Whisky snobs scotched by artificial tongue

Boffins claim fluorescent dyes could help detect fake booze

Think you know your Bell's from your Balvenie? Your Jim Beam from your Jameson? Well, if a team of German researchers have their way, an artificial tongue might have you licked.

The team, based at Heidelberg University, have developed a "tongue" (OK, it's an assay plate with wells of 20 different fluorescent dyes that act as taste and flavour receptors) that they say can accurately distinguish between 33 different types of whisk(e)y.

Unlike other lab-based taste tests, the tongue doesn't need to break down the mixture into its chemical constituents to work – instead it tastes the sample as a whole, in a process more akin to the way human tongues work.

According to a paper published in the journal Chem, the synthetic tongue senses "everything" using fluorescent dyes, the brightness of which changes in response to the flavour compounds in the drink sample.

The researchers can then analyse the magnitude of the changes and create a profile that allows them to discern the different properties of the whisky – and so identify which whisky the tongue has tasted.

The team says the tongue can successfully separate out whiskies based on their age, brand, country of origin, and whether they are single malt or a blend.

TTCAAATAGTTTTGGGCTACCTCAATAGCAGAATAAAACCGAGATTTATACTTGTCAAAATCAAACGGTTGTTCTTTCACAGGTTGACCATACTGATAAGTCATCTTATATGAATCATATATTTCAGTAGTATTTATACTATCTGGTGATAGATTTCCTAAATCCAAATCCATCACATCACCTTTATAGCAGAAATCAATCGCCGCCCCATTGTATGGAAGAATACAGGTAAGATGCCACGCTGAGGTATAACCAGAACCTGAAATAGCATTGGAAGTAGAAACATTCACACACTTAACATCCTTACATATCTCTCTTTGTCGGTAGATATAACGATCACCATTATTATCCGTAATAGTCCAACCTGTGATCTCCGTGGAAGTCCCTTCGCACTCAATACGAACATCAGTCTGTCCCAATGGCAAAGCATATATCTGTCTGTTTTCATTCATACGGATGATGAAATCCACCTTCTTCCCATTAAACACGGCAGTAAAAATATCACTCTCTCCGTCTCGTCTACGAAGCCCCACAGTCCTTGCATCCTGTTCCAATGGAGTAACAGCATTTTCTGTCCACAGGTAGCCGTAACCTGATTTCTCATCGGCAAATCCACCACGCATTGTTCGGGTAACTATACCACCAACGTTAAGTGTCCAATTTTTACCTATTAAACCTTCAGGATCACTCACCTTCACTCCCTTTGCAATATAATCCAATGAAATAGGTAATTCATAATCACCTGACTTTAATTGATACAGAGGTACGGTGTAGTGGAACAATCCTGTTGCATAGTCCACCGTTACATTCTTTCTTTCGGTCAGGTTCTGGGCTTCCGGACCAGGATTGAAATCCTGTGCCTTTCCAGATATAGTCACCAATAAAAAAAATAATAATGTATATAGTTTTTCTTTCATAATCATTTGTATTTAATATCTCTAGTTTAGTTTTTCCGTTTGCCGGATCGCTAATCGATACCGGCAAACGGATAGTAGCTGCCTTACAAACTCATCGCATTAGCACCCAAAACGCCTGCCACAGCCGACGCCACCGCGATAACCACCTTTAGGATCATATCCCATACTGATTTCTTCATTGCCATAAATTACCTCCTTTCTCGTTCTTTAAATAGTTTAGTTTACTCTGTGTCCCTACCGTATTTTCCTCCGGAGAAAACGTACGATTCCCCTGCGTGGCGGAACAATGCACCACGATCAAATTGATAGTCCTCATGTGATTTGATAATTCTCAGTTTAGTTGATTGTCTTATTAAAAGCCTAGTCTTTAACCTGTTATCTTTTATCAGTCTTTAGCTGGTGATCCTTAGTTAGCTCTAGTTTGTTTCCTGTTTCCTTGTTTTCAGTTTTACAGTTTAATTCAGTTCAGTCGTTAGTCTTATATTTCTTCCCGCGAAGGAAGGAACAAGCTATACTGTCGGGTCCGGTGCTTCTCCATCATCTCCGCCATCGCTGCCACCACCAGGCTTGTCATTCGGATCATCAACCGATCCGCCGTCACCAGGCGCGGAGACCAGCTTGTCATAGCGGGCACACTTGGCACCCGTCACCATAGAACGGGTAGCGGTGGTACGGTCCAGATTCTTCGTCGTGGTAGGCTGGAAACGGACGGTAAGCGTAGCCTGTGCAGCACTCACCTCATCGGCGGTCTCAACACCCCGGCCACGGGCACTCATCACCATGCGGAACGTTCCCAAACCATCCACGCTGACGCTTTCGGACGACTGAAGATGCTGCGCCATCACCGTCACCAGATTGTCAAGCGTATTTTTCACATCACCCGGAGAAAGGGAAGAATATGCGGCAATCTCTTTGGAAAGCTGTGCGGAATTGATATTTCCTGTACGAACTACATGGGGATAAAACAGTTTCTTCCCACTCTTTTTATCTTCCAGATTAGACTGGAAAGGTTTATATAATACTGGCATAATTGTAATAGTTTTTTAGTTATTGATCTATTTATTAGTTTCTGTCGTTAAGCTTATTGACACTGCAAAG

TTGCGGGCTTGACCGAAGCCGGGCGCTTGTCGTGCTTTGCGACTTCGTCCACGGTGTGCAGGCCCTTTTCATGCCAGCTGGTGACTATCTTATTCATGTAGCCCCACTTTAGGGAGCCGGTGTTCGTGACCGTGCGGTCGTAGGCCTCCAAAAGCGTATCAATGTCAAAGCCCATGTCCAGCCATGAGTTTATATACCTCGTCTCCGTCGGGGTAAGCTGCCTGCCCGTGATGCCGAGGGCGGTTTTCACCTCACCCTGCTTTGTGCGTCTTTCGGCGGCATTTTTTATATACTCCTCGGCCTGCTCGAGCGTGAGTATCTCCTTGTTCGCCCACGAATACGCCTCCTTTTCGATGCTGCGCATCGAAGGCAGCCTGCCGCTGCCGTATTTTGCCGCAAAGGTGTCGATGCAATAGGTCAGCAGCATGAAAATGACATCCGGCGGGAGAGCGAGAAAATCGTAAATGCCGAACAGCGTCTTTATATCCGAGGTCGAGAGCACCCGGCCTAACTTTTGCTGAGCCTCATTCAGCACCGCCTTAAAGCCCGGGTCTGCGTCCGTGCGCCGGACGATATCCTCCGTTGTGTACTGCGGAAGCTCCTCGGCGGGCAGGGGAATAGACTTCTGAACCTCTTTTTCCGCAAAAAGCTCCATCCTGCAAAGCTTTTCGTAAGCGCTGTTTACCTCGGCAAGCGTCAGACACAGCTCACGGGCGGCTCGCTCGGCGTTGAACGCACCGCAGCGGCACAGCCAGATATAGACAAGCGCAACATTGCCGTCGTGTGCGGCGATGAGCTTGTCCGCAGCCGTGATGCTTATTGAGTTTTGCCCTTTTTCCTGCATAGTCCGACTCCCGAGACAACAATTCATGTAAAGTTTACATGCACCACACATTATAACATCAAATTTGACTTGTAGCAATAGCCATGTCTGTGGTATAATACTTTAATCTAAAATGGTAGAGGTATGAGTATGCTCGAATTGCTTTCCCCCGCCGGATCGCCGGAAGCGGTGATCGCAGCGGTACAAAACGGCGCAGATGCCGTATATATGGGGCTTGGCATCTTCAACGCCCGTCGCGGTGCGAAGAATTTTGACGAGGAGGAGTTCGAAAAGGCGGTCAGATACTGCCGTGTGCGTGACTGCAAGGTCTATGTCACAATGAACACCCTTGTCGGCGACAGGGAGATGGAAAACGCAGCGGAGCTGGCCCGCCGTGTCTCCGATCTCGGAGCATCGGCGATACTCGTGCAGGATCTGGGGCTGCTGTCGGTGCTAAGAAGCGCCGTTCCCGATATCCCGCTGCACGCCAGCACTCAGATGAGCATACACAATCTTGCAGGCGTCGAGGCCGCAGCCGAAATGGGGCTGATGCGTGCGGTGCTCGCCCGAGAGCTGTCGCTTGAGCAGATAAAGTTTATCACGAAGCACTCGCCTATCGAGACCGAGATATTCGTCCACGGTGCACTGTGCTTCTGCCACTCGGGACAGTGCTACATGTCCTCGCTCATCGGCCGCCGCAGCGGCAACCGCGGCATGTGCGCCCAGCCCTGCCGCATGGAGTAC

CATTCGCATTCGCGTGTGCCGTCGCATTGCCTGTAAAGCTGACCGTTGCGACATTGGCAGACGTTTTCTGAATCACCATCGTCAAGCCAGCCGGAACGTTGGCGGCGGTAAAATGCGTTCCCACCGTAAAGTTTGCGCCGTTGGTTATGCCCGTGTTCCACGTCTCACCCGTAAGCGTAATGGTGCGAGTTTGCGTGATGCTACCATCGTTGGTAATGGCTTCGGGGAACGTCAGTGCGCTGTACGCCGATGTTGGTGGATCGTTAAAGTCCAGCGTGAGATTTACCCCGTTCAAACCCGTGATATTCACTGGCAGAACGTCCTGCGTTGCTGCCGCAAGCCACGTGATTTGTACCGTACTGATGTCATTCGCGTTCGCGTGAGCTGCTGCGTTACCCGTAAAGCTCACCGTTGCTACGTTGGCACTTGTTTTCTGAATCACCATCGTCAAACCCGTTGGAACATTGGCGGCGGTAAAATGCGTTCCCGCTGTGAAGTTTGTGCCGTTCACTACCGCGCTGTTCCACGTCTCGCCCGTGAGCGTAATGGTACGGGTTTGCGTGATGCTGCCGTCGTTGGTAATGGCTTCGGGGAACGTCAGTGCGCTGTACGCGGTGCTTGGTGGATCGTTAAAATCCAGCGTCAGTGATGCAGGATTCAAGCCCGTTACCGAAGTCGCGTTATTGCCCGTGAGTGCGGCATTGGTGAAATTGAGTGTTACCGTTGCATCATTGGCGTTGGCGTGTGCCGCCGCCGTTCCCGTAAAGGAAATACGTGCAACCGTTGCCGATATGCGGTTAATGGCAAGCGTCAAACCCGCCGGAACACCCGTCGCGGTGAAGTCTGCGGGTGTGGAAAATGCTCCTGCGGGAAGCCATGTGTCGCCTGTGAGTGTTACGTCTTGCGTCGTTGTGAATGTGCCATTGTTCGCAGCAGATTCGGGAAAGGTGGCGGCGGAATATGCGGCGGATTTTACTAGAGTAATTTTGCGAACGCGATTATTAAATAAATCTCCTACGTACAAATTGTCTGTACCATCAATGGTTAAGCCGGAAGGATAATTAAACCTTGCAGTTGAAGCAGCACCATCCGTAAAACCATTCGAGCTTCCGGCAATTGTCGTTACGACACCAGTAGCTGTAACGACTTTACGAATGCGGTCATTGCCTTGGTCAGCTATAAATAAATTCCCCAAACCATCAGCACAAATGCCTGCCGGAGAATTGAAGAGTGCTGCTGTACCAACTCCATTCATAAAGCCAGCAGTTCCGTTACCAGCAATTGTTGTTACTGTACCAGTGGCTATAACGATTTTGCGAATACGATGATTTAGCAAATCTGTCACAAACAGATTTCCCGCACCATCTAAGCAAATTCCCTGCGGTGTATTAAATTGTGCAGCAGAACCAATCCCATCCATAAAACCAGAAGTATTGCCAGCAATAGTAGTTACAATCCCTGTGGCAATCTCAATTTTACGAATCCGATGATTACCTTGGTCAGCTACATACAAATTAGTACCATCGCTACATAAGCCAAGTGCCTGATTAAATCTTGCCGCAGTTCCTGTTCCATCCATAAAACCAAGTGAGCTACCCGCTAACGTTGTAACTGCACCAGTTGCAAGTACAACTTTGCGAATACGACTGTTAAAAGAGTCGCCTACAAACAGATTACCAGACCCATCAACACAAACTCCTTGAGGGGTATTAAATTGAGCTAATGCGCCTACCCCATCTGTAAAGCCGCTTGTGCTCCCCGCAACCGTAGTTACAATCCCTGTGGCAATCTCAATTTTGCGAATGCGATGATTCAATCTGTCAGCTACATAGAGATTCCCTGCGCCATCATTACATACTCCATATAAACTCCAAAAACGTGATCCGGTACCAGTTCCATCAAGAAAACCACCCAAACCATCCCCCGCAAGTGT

Disappointingly for whisky fans, though, the tongue failed to distinguish whiskies based on their peatiness – a characteristic commonly used by humans in whisky tasting – although it was able to discriminate between light and rich, malty whiskies.

And, whisky snobbery aside, the researchers argue that there's a practical use to the work: identifying counterfeits of big brands.

This is because the tongue can be used to develop profiles of a range of whiskies, which can then be compared to pick out the similarities between two samples – and flag up an imposter.

"For high-end whiskies, asking prices range from €10,000 to €135,000 per bottle," the researchers write. "For this type of price, one might worry about counterfeits, but that could also apply at the low end of the quality spectrum, where large amounts of cheap alcoholic beverages and low-quality counterfeits are sold as branded scotch."

Sounds like cause for a quick celebration.

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